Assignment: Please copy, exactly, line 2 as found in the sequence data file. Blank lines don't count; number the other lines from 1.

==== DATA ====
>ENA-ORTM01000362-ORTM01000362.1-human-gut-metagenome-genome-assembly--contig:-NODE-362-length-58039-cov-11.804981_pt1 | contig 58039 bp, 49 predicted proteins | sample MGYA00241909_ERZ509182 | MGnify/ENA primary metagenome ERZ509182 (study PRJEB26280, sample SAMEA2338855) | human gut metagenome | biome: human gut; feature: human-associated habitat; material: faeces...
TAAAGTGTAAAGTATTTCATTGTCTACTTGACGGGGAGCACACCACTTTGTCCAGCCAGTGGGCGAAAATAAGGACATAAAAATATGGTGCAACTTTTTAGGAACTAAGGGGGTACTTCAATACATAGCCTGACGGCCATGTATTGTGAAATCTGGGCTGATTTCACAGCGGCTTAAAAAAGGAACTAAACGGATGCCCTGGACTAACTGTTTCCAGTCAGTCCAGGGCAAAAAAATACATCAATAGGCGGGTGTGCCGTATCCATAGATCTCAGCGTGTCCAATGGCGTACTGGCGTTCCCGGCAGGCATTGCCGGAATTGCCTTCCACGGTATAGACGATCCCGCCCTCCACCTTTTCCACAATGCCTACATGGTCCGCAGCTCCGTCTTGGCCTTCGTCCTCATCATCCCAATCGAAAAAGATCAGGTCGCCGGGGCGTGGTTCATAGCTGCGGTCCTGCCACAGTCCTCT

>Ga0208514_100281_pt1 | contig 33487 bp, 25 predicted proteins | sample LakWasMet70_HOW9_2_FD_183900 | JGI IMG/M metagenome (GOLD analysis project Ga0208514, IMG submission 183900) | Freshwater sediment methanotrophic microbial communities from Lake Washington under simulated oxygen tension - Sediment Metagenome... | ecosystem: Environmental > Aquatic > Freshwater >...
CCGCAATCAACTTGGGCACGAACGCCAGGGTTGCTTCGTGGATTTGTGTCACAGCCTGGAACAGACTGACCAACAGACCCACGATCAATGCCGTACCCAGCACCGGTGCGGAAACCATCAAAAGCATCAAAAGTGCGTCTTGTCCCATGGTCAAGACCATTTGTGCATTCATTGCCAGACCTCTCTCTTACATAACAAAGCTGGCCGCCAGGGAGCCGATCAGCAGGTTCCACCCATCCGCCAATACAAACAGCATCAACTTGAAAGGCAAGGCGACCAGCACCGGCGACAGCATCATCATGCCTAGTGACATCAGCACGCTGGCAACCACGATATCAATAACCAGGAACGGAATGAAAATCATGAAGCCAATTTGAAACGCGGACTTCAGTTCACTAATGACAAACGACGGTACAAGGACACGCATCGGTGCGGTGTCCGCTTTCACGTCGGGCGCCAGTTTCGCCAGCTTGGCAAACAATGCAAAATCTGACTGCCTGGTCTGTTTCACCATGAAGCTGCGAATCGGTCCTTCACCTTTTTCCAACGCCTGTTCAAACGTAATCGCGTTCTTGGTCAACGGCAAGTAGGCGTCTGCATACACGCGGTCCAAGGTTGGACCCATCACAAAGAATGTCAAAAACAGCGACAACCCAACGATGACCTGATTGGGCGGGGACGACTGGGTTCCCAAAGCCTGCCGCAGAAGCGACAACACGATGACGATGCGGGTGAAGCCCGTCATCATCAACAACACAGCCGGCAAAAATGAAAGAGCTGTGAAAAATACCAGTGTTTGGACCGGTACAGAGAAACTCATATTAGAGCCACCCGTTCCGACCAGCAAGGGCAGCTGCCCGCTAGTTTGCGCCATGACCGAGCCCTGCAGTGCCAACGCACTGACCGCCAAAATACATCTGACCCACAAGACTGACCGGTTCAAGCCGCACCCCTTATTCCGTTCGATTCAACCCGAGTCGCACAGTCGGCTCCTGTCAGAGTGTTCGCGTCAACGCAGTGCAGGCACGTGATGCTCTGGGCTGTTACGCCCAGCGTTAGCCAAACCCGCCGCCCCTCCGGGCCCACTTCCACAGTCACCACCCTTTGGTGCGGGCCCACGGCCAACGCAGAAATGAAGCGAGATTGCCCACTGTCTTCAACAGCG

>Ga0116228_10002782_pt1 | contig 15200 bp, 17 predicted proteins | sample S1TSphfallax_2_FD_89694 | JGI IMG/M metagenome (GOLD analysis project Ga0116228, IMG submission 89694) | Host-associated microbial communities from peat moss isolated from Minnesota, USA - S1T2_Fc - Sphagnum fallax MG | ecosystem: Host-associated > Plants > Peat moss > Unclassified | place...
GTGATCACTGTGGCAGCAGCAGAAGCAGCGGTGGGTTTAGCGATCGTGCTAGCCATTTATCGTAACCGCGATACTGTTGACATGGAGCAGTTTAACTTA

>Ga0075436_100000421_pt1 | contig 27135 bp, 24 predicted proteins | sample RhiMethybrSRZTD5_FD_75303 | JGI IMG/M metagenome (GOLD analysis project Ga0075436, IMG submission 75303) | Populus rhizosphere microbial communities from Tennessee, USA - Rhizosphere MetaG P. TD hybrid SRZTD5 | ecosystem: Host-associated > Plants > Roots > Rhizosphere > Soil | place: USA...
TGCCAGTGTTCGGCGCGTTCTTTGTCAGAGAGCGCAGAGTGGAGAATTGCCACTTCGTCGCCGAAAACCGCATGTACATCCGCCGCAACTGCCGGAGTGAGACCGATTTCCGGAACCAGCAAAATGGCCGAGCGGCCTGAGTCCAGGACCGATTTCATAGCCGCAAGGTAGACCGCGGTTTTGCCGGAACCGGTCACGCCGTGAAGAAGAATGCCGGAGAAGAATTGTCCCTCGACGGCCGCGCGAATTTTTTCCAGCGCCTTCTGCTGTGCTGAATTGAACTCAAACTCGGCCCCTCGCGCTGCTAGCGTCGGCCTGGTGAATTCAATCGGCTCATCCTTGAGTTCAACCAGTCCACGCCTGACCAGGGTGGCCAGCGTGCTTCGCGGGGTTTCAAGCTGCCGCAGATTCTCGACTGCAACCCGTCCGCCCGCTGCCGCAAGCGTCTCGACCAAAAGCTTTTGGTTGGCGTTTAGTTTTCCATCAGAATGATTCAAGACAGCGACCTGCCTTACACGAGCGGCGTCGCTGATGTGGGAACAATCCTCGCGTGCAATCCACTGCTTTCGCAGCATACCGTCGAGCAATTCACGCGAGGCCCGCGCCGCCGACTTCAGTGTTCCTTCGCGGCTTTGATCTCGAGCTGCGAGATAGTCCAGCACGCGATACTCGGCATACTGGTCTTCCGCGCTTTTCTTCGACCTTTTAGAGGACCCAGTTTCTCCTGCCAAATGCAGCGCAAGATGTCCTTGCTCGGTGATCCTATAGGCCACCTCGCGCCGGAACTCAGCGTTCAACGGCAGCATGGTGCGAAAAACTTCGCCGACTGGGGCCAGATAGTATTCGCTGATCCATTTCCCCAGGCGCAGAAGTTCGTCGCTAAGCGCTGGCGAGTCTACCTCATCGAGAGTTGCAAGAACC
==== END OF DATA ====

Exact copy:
TAAAGTGTAAAGTATTTCATTGTCTACTTGACGGGGAGCACACCACTTTGTCCAGCCAGTGGGCGAAAATAAGGACATAAAAATATGGTGCAACTTTTTAGGAACTAAGGGGGTACTTCAATACATAGCCTGACGGCCATGTATTGTGAAATCTGGGCTGATTTCACAGCGGCTTAAAAAAGGAACTAAACGGATGCCCTGGACTAACTGTTTCCAGTCAGTCCAGGGCAAAAAAATACATCAATAGGCGGGTGTGCCGTATCCATAGATCTCAGCGTGTCCAATGGCGTACTGGCGTTCCCGGCAGGCATTGCCGGAATTGCCTTCCACGGTATAGACGATCCCGCCCTCCACCTTTTCCACAATGCCTACATGGTCCGCAGCTCCGTCTTGGCCTTCGTCCTCATCATCCCAATCGAAAAAGATCAGGTCGCCGGGGCGTGGTTCATAGCTGCGGTCCTGCCACAGTCCTCT